Promoting Environmental Action and Community Empowerment

Project PEACE by Youth

Elevating youth leadership via geospatial mapping, environmental science, and citizen science

About Project PEACE by Youth

“The Project PEACE community has become a support group during this crazy time! The positive energy and inspiration I get from the other teachers reminds me of being back in the school building.”
-A High School teacher from Milwaukee

Project PEACE by Youth was envisioned by educators Paul Ritter and Todd Katz with support from EPA Region 5. Central to the program is teacher and student training from the following: 

Click the green button to interact with the map and check out the ECOninja warriors of Project Peace!

Taking Action

Rewatch some webinars!

Check out some of the PPBY Projects below!

Teacher Resources

All Teacher Resources, including training agendas, Project PEACE program overview, and timeline are available from the link below.

TEACHERS WILL:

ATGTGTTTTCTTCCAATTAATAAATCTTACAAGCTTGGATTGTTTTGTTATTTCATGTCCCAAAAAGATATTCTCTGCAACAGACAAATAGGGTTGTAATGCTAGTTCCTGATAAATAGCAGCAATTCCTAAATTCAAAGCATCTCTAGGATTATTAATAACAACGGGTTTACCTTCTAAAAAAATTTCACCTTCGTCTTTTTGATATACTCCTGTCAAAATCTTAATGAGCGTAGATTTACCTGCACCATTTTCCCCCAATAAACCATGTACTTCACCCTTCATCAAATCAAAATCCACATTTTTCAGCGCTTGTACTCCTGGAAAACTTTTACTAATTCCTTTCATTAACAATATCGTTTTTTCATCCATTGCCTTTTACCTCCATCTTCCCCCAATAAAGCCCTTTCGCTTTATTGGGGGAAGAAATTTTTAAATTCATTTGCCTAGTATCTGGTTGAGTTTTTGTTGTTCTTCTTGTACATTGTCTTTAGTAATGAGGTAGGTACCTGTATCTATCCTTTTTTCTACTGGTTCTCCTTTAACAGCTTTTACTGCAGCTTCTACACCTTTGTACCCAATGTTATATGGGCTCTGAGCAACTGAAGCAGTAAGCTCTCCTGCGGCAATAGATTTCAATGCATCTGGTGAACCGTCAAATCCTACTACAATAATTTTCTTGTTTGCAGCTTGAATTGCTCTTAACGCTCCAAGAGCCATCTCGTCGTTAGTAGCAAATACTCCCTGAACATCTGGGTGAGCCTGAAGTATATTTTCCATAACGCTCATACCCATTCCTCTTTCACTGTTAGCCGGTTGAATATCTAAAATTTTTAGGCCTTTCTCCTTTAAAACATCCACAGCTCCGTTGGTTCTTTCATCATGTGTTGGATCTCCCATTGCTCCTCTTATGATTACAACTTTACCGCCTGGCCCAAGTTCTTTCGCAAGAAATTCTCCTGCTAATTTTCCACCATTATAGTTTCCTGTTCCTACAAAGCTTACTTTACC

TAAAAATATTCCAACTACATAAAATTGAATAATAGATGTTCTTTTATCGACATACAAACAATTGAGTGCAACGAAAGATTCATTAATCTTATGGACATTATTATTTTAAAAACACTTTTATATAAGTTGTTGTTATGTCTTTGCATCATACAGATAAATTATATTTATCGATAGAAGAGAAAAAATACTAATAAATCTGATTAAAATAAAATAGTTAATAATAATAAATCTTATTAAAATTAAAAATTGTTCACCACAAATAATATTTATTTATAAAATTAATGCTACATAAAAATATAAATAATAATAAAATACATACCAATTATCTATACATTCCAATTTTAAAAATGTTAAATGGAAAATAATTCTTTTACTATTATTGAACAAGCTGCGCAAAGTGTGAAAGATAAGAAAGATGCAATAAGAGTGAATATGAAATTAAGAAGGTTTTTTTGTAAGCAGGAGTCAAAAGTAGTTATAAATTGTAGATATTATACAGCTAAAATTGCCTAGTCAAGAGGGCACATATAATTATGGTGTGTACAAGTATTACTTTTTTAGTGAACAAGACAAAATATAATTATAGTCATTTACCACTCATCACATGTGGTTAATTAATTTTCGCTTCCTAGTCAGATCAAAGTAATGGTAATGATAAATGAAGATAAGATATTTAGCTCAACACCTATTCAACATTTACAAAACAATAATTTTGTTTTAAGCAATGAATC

• Collaborate between disciplines on student-led school environmental health projects
  • Empower students as community leaders 
  • Educational Materials – EnviroAtlas
  • Past Events & Recordings

     

    Contact Us

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    Student Resources

    • STUDENTS WILL:
    •  Use cutting-edge tools to learn more about the environmental health of their school/community
    • Identify a community issue
    • Collect their own data; report impacts to their school and global community
    • Take action! 

    Announcements

  • Announcing the first annual Illinois Audubon Magazine Spring Edition, designed and developed entirely by students. If interested, email Paul Ritter at pritter@pontiac90.org Contents and photos must be submitted no later than January 5, 2021
    • Interested in having an EPA scientist as a virtual guest speaker? Matt Liebman, from the U.S. EPA New England office can discuss ways EPA is protecting coastal bays and estuaries. Hilary Snook, also from the U.S. EPA New England office, can speak about why Blue-green bacterium (which may make a lake suddenly turn the color of pea soup or look like a blue-green paint spill) commonly known as Cyanobacteria can be problematic. For more details email gavin.megan@epa.gov

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